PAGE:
How literate was the ancient world? I'm particularly interested in the Romans, Greeks, and Egyptians in, say, the first few centuries BC. It's hard to find authors willing to give an explicit number, though sometimes ranges are given:

[It is] unlikely that the overall literacy of the western [Roman] provinces even rose into the range of 5-10%. [1]


In ancient Egypt levels of literacy were very low, less than one per cent. [2]

Most stick to descriptive terms:

a very small percentage [of Roman Britains were literate] [3]

But there is evidence that it was not too low, e.g. Vindolanda. So what is known for different cultures? I've read a (semi-)famous book on the subject---some kind of Classics prizewinner, focusing on pre-Roman and Roman Egypt, published maybe 8 years ago---but even that didn't often, if ever, give numbers. This is somewhat frustrating because I don't know what "a very small percentage" is. 10%? 1%? 0.1%? 0.01%?

Any reasonable information would be welcome. I'd be happy to split this further if there's enough information (4th century BC Romans, Athens in its Classical Period, etc.) but so far the information I have seen deals with all of these together (thousand-year periods across the entire Mediterranean).

  1. William Harris, Ancient Literacy, 1989, p. 272.
  2. http://www.britishmuseum.org/explore/themes/writing/literacy.aspx
  3. Ellis Evans, Language Contact in Pre-Roman and Roman Britain, Aufstieg und Niedergang der römischen Welt II.29.2 (1983), pp. 949-987.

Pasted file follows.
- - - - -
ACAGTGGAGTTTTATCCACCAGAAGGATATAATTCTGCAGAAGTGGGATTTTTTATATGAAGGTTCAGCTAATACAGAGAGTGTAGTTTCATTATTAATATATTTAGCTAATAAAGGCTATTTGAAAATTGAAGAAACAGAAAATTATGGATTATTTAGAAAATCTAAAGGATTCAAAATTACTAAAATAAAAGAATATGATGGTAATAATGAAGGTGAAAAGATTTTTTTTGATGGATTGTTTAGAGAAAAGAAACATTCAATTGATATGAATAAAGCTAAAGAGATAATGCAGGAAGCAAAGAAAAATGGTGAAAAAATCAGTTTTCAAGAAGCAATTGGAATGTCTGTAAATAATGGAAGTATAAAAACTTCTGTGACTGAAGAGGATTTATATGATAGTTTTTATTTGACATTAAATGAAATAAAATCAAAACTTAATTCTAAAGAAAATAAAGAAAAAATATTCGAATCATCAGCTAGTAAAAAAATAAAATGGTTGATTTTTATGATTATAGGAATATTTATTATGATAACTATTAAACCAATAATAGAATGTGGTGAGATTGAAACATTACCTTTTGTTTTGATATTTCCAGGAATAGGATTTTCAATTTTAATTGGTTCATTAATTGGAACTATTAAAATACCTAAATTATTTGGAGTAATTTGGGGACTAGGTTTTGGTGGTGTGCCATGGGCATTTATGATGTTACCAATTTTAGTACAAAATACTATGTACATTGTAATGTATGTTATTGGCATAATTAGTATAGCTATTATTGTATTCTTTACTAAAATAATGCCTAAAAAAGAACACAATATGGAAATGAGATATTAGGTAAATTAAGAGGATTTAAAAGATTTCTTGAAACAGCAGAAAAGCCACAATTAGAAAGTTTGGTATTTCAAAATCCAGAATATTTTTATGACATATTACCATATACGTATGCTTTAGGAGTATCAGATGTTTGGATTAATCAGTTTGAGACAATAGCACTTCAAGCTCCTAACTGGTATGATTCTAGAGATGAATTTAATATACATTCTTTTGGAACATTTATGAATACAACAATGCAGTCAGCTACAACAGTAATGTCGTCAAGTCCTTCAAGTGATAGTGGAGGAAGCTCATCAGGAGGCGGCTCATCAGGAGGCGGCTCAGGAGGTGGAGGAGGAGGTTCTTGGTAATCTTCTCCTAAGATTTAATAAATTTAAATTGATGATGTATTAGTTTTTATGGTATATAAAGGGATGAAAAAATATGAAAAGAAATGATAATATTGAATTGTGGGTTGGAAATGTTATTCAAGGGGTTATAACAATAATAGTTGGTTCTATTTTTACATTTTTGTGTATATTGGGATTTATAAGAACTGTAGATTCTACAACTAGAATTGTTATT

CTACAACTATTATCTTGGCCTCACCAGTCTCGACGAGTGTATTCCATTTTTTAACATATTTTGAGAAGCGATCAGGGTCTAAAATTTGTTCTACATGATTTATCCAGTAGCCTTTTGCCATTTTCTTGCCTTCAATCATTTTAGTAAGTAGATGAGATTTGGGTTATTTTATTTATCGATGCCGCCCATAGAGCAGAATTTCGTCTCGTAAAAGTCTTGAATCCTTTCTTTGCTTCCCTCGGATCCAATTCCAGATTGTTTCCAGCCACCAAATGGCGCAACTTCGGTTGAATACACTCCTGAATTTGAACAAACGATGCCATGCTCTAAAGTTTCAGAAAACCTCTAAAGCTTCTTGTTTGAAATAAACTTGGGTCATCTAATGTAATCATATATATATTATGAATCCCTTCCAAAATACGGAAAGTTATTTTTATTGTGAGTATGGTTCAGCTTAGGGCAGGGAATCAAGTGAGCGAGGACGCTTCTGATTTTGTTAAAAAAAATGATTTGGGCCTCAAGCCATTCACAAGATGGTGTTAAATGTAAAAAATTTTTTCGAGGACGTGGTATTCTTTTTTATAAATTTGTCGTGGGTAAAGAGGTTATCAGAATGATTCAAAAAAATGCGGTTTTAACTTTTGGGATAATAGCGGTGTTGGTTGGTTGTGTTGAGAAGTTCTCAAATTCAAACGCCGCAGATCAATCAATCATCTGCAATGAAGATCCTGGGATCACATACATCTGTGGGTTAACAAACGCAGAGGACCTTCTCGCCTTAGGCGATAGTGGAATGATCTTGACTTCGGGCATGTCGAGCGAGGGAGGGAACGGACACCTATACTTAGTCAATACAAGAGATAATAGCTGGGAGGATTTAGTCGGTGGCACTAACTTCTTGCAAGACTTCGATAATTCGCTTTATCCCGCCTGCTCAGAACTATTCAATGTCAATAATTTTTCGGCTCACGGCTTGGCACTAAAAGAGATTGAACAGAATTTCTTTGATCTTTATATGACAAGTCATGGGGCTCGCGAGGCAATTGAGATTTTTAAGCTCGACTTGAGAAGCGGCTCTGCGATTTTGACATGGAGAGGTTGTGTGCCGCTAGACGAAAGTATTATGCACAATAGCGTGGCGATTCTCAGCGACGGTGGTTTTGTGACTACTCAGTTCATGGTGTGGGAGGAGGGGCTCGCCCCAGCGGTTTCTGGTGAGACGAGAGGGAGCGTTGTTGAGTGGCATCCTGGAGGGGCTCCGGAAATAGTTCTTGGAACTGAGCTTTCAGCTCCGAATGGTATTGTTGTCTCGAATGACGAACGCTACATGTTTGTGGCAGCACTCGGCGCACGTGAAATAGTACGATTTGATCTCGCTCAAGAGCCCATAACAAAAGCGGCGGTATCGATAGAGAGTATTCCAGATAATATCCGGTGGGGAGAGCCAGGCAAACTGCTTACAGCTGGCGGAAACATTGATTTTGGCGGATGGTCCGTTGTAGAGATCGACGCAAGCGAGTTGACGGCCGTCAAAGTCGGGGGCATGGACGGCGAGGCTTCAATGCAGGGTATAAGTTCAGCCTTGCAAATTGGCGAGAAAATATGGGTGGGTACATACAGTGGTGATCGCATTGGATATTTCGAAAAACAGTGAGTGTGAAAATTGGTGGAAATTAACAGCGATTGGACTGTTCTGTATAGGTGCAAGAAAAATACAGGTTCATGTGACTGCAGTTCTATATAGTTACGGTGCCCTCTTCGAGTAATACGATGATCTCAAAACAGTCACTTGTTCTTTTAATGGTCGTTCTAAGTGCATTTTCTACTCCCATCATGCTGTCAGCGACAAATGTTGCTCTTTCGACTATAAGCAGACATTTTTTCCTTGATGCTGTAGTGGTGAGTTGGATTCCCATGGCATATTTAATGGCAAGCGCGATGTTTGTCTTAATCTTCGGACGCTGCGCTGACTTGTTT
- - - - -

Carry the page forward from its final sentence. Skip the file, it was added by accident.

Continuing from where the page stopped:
• Any culture? I think that is too broad. Could you possibly narrow it down?
    – Luke_0
    Commented Jul 21, 2012 at 16:30
  • @Luke: If what you're saying is that there's so much information out there that I should split this into several questions, I'd be happy to do that!
    – Charles
    Commented Jul 22, 2012 at 4:09
  • The Vindolanda tablets doesn't contradict the 5-10% figure in any way. They are mostly official, and written by scribes or the military class. Commented Jul 23, 2012 at 8:33
  • @LennartRegebro: I'm certainly not saying that it contradicts 5-10%, just that it seems to put a reasonable lower bound on the number. You couldn't easily argue 0.5%, for example.
    – Charles
    Commented Jul 23, 2012 at 14:07
  • 1
    @astabada Your edit invalidates the answer though.
    – yannis
    Commented Jan 10, 2013 at 9:17

1 Answer 1


A reference to check out is Carlo Cipolla: Literacy and Development in the West. I don't have it right here, and can't find an online version (it's a book from 1969) but found a review here: http://www.jstor.org/stable/3786234 which quotes:

By 1750 at the dawn of the Industrial Revolution, almost 5000 years had elapsed since the first rudimentary appearance of the art of writing. Yet more than 90 percent of the world's population had no access to this art.

There are many more numbers for specific societies in the book. Of course, the methods used will be open to challenge. Another approach would be to look at todays' worst-off countries and posit that it was even lower in all countries a long time ago; for example, the CIA World Factbook gives a literacy rate for Afghanistan in 2000 at 28.1%.

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